AIA Reports Aerospace Trade Surplus, Cites Need for Experienced Pentagon Buyers
The US Aerospace Industries Association (AIA) Aerospace Research Center released figures showing that US foreign trade in the aerospace industry posted a surplus of about $19 billion in the first half of 2005. The statistics include transport aircraft, general aviation aircraft, helicopters, aircraft engines and parts, spacecraft, satellites, missiles, rockets, and rocket engines and parts. The raw data comes from the U.S. Commerce Department and covers both military and civilian aerospace products.
More details may be found below, as well as AIA President and CEO John Douglass’ remarks to the Defense Acquisition Performance Assessment (DAPA) Panel regarding the Pentagon’s procurement challenges.
The US Aerospace industry exported a total of $33 billion in products through June 2005, while importing $14 billion. This surplus is on pace to surpass last year’s total surplus of $31 billion. It is also the largest positive foreign trade balance in U.S. manufacturing. The full release can be found here, and additional foreign trade data are available on the AIA’s web site.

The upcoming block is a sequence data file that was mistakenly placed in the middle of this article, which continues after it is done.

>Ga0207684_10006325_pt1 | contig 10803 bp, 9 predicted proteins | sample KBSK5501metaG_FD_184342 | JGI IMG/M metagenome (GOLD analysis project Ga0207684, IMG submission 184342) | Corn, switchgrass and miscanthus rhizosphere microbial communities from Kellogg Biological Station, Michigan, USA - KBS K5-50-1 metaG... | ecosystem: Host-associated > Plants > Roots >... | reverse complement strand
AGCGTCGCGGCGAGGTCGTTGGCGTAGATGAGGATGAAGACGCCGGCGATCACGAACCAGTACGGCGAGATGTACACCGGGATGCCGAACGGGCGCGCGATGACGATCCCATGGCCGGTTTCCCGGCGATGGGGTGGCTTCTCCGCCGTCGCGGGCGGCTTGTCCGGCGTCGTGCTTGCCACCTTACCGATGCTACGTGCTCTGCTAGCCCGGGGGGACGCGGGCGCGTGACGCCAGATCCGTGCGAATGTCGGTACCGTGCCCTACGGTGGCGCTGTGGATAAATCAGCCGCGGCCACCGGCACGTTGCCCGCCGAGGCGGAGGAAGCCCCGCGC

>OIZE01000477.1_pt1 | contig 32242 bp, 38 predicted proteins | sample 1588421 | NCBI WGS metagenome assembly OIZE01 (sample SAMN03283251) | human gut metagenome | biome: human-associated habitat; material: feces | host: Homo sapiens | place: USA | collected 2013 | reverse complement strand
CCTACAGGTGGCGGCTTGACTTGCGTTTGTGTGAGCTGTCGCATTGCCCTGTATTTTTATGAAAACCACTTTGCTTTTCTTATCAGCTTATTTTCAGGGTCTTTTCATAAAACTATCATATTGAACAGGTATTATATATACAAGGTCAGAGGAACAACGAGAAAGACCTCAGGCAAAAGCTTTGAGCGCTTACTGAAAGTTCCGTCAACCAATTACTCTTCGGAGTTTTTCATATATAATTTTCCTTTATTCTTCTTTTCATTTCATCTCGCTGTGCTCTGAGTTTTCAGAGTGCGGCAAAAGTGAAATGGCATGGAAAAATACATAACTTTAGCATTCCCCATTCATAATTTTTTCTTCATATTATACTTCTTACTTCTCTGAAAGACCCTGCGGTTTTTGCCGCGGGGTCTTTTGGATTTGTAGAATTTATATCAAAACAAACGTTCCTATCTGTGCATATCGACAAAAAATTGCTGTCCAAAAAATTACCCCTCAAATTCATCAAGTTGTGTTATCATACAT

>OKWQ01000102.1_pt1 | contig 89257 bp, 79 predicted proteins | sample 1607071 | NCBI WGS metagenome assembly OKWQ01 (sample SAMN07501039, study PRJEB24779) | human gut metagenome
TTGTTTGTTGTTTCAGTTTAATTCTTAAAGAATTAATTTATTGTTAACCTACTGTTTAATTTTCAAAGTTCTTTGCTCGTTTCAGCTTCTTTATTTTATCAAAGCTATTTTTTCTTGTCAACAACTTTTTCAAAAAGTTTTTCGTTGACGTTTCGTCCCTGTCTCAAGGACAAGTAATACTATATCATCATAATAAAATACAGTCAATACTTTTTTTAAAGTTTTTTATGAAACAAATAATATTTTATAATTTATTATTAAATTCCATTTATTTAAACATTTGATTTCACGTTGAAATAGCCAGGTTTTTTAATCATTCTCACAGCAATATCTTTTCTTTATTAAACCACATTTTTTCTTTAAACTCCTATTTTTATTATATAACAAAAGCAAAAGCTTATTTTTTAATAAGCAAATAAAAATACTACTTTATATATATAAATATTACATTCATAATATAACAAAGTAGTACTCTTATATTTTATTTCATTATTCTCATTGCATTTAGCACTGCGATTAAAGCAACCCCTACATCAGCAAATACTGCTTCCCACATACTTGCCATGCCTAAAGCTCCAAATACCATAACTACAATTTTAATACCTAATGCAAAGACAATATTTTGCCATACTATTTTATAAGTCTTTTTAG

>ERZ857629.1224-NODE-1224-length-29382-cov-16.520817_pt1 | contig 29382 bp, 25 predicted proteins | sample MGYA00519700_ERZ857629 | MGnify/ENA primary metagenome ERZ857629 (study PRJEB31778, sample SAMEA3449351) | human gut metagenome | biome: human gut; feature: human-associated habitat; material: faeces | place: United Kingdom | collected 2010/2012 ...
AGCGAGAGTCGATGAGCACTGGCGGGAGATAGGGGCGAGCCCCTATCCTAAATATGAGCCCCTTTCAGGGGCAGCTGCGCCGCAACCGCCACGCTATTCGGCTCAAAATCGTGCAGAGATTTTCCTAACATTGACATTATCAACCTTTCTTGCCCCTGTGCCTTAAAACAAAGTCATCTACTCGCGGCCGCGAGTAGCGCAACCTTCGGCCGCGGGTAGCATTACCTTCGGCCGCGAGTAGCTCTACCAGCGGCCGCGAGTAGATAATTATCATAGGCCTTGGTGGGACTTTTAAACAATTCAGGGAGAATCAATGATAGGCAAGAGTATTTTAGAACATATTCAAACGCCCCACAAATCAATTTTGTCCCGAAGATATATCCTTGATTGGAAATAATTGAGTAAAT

Meanwhile, at the DAPA panel, AIA President and CEO John Douglass struck three key themes for improving the defense acquisition system and keeping program costs in line:
# The importance of budgetary stability in multiyear contracts (as DID has noted, a problem in the USA’s naval industries too).
# Full implementation of the recommendations of the 2002 Commission on the Future of the U.S. Aerospace Industry regarding defense procurement.
# Quality leaders in top procurement posts. The workforce of knowledgeable procurement officials in the Defense Department is getting older and nearing retirement, mirroring the same trend in aerospace employees in private defense companies. Aggressive recruiting and retention efforts will be necessary, Douglass said, as these people are more important to program success than any system or structure.